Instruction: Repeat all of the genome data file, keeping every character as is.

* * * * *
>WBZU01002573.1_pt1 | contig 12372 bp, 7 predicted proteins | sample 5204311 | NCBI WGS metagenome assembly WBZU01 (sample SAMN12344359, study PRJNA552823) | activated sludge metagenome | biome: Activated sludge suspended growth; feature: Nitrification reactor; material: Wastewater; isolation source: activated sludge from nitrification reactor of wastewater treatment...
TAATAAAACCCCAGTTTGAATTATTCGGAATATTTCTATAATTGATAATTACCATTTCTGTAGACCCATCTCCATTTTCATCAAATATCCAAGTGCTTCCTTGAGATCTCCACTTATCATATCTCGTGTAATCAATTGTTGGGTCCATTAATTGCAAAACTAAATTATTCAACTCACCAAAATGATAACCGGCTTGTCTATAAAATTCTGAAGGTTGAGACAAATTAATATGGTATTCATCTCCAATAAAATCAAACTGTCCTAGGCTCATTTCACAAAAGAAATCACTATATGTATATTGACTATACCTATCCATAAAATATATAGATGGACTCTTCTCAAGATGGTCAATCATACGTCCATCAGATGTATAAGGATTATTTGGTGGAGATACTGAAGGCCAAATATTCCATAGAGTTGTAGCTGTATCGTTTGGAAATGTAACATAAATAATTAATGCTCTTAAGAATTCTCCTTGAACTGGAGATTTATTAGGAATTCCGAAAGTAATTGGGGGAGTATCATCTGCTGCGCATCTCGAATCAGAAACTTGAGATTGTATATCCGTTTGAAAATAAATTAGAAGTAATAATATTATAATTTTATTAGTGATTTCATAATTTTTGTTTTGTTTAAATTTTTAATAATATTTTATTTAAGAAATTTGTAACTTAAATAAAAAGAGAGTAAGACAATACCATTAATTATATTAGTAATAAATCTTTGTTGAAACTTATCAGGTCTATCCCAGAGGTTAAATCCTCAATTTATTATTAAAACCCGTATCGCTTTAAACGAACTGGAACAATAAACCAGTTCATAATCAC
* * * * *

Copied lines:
>WBZU01002573.1_pt1 | contig 12372 bp, 7 predicted proteins | sample 5204311 | NCBI WGS metagenome assembly WBZU01 (sample SAMN12344359, study PRJNA552823) | activated sludge metagenome | biome: Activated sludge suspended growth; feature: Nitrification reactor; material: Wastewater; isolation source: activated sludge from nitrification reactor of wastewater treatment...
TAATAAAACCCCAGTTTGAATTATTCGGAATATTTCTATAATTGATAATTACCATTTCTGTAGACCCATCTCCATTTTCATCAAATATCCAAGTGCTTCCTTGAGATCTCCACTTATCATATCTCGTGTAATCAATTGTTGGGTCCATTAATTGCAAAACTAAATTATTCAACTCACCAAAATGATAACCGGCTTGTCTATAAAATTCTGAAGGTTGAGACAAATTAATATGGTATTCATCTCCAATAAAATCAAACTGTCCTAGGCTCATTTCACAAAAGAAATCACTATATGTATATTGACTATACCTATCCATAAAATATATAGATGGACTCTTCTCAAGATGGTCAATCATACGTCCATCAGATGTATAAGGATTATTTGGTGGAGATACTGAAGGCCAAATATTCCATAGAGTTGTAGCTGTATCGTTTGGAAATGTAACATAAATAATTAATGCTCTTAAGAATTCTCCTTGAACTGGAGATTTATTAGGAATTCCGAAAGTAATTGGGGGAGTATCATCTGCTGCGCATCTCGAATCAGAAACTTGAGATTGTATATCCGTTTGAAAATAAATTAGAAGTAATAATATTATAATTTTATTAGTGATTTCATAATTTTTGTTTTGTTTAAATTTTTAATAATATTTTATTTAAGAAATTTGTAACTTAAATAAAAAGAGAGTAAGACAATACCATTAATTATATTAGTAATAAATCTTTGTTGAAACTTATCAGGTCTATCCCAGAGGTTAAATCCTCAATTTATTATTAAAACCCGTATCGCTTTAAACGAACTGGAACAATAAACCAGTTCATAATCAC